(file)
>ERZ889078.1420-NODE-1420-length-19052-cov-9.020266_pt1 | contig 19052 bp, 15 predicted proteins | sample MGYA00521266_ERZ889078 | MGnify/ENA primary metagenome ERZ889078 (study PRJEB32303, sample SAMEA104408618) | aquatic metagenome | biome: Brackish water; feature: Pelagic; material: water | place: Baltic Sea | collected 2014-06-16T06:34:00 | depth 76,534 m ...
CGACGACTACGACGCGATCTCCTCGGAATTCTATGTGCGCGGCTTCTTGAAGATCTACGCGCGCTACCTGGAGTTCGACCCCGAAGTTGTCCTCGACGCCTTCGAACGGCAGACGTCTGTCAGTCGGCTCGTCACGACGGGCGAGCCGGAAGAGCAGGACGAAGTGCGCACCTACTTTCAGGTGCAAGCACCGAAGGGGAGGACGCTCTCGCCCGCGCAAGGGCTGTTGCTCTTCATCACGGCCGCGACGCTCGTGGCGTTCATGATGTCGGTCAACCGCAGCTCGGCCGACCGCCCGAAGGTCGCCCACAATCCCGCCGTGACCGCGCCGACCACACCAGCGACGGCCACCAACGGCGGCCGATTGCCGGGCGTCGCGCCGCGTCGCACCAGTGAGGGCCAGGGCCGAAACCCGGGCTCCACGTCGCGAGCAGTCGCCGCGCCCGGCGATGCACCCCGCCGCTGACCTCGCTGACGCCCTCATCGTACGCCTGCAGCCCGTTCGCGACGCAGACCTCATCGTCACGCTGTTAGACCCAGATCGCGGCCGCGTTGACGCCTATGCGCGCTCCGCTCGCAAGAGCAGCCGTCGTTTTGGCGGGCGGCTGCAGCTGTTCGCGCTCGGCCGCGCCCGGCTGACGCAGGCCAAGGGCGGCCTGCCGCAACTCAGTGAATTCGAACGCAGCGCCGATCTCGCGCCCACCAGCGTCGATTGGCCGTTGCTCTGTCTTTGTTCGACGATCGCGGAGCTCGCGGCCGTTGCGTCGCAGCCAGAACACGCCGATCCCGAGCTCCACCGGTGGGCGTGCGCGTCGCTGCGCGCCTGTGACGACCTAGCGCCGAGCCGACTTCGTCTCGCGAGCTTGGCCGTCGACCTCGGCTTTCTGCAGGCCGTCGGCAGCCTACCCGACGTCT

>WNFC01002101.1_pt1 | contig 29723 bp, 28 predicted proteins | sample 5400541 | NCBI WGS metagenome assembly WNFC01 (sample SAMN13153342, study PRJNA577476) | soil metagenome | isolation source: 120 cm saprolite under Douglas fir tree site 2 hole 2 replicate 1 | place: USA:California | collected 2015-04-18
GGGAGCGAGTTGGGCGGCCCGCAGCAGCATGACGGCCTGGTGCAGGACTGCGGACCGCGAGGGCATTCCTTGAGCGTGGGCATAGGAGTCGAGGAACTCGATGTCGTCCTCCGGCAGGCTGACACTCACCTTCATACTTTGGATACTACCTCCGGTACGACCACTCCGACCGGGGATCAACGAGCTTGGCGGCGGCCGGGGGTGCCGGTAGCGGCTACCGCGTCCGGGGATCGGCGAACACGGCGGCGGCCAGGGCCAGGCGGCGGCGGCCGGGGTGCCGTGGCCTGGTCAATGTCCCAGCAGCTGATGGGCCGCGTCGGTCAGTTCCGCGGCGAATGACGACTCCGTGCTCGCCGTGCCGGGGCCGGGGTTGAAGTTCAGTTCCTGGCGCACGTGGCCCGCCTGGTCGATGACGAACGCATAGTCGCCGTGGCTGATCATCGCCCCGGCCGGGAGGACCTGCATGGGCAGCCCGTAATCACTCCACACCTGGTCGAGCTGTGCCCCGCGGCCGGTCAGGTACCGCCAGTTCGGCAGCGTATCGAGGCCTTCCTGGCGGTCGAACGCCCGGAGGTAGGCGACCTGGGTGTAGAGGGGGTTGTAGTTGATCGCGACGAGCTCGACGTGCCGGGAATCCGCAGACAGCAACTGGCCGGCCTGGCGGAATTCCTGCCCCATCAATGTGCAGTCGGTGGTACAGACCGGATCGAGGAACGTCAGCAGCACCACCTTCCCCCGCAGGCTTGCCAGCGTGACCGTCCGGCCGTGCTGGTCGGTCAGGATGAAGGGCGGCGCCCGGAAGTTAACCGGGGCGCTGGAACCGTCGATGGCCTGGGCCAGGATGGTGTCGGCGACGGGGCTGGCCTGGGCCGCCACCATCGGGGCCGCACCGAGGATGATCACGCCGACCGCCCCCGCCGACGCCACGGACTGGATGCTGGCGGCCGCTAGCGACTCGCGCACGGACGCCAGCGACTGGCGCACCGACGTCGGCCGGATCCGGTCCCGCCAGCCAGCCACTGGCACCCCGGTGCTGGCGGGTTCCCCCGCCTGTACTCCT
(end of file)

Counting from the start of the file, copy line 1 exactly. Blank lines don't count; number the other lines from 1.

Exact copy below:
>ERZ889078.1420-NODE-1420-length-19052-cov-9.020266_pt1 | contig 19052 bp, 15 predicted proteins | sample MGYA00521266_ERZ889078 | MGnify/ENA primary metagenome ERZ889078 (study PRJEB32303, sample SAMEA104408618) | aquatic metagenome | biome: Brackish water; feature: Pelagic; material: water | place: Baltic Sea | collected 2014-06-16T06:34:00 | depth 76,534 m ...